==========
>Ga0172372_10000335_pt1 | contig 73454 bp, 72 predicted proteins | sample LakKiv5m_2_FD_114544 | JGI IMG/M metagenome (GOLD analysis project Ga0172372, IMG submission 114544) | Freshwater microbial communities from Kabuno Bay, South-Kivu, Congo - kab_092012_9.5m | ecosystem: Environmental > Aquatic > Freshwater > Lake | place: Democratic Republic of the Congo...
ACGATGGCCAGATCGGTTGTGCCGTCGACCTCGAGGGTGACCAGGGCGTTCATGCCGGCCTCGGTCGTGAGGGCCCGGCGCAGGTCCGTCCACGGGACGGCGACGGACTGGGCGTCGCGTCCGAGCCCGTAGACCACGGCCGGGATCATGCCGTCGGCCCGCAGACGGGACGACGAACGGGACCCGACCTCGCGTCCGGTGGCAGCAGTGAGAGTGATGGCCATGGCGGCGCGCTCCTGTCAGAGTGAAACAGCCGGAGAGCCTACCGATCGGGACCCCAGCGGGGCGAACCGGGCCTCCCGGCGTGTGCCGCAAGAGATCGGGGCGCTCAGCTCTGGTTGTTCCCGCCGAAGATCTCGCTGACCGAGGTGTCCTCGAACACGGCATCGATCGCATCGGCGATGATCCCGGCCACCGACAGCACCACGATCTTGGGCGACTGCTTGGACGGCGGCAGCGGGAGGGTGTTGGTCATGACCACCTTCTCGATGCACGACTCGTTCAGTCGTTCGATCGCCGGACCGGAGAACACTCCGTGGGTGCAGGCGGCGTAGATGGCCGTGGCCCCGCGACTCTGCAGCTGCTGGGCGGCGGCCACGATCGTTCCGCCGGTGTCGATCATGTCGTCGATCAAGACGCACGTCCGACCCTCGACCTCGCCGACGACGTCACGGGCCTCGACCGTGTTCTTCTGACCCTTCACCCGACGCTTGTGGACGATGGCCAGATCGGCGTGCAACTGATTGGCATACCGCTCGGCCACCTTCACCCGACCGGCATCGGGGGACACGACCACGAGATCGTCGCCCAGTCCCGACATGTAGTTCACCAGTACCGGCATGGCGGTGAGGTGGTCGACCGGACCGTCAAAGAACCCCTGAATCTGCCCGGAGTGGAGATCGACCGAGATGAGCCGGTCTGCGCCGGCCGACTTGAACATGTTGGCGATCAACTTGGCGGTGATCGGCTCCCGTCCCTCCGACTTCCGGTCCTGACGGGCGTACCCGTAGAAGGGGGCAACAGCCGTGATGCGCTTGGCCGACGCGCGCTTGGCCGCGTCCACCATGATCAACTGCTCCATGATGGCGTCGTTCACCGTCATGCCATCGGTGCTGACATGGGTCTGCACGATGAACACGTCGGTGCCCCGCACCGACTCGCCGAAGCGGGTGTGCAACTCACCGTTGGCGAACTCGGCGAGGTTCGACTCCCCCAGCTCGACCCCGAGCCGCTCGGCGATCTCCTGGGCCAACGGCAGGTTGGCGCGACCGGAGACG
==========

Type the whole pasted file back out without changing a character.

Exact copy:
>Ga0172372_10000335_pt1 | contig 73454 bp, 72 predicted proteins | sample LakKiv5m_2_FD_114544 | JGI IMG/M metagenome (GOLD analysis project Ga0172372, IMG submission 114544) | Freshwater microbial communities from Kabuno Bay, South-Kivu, Congo - kab_092012_9.5m | ecosystem: Environmental > Aquatic > Freshwater > Lake | place: Democratic Republic of the Congo...
ACGATGGCCAGATCGGTTGTGCCGTCGACCTCGAGGGTGACCAGGGCGTTCATGCCGGCCTCGGTCGTGAGGGCCCGGCGCAGGTCCGTCCACGGGACGGCGACGGACTGGGCGTCGCGTCCGAGCCCGTAGACCACGGCCGGGATCATGCCGTCGGCCCGCAGACGGGACGACGAACGGGACCCGACCTCGCGTCCGGTGGCAGCAGTGAGAGTGATGGCCATGGCGGCGCGCTCCTGTCAGAGTGAAACAGCCGGAGAGCCTACCGATCGGGACCCCAGCGGGGCGAACCGGGCCTCCCGGCGTGTGCCGCAAGAGATCGGGGCGCTCAGCTCTGGTTGTTCCCGCCGAAGATCTCGCTGACCGAGGTGTCCTCGAACACGGCATCGATCGCATCGGCGATGATCCCGGCCACCGACAGCACCACGATCTTGGGCGACTGCTTGGACGGCGGCAGCGGGAGGGTGTTGGTCATGACCACCTTCTCGATGCACGACTCGTTCAGTCGTTCGATCGCCGGACCGGAGAACACTCCGTGGGTGCAGGCGGCGTAGATGGCCGTGGCCCCGCGACTCTGCAGCTGCTGGGCGGCGGCCACGATCGTTCCGCCGGTGTCGATCATGTCGTCGATCAAGACGCACGTCCGACCCTCGACCTCGCCGACGACGTCACGGGCCTCGACCGTGTTCTTCTGACCCTTCACCCGACGCTTGTGGACGATGGCCAGATCGGCGTGCAACTGATTGGCATACCGCTCGGCCACCTTCACCCGACCGGCATCGGGGGACACGACCACGAGATCGTCGCCCAGTCCCGACATGTAGTTCACCAGTACCGGCATGGCGGTGAGGTGGTCGACCGGACCGTCAAAGAACCCCTGAATCTGCCCGGAGTGGAGATCGACCGAGATGAGCCGGTCTGCGCCGGCCGACTTGAACATGTTGGCGATCAACTTGGCGGTGATCGGCTCCCGTCCCTCCGACTTCCGGTCCTGACGGGCGTACCCGTAGAAGGGGGCAACAGCCGTGATGCGCTTGGCCGACGCGCGCTTGGCCGCGTCCACCATGATCAACTGCTCCATGATGGCGTCGTTCACCGTCATGCCATCGGTGCTGACATGGGTCTGCACGATGAACACGTCGGTGCCCCGCACCGACTCGCCGAAGCGGGTGTGCAACTCACCGTTGGCGAACTCGGCGAGGTTCGACTCCCCCAGCTCGACCCCGAGCCGCTCGGCGATCTCCTGGGCCAACGGCAGGTTGGCGCGACCGGAGACG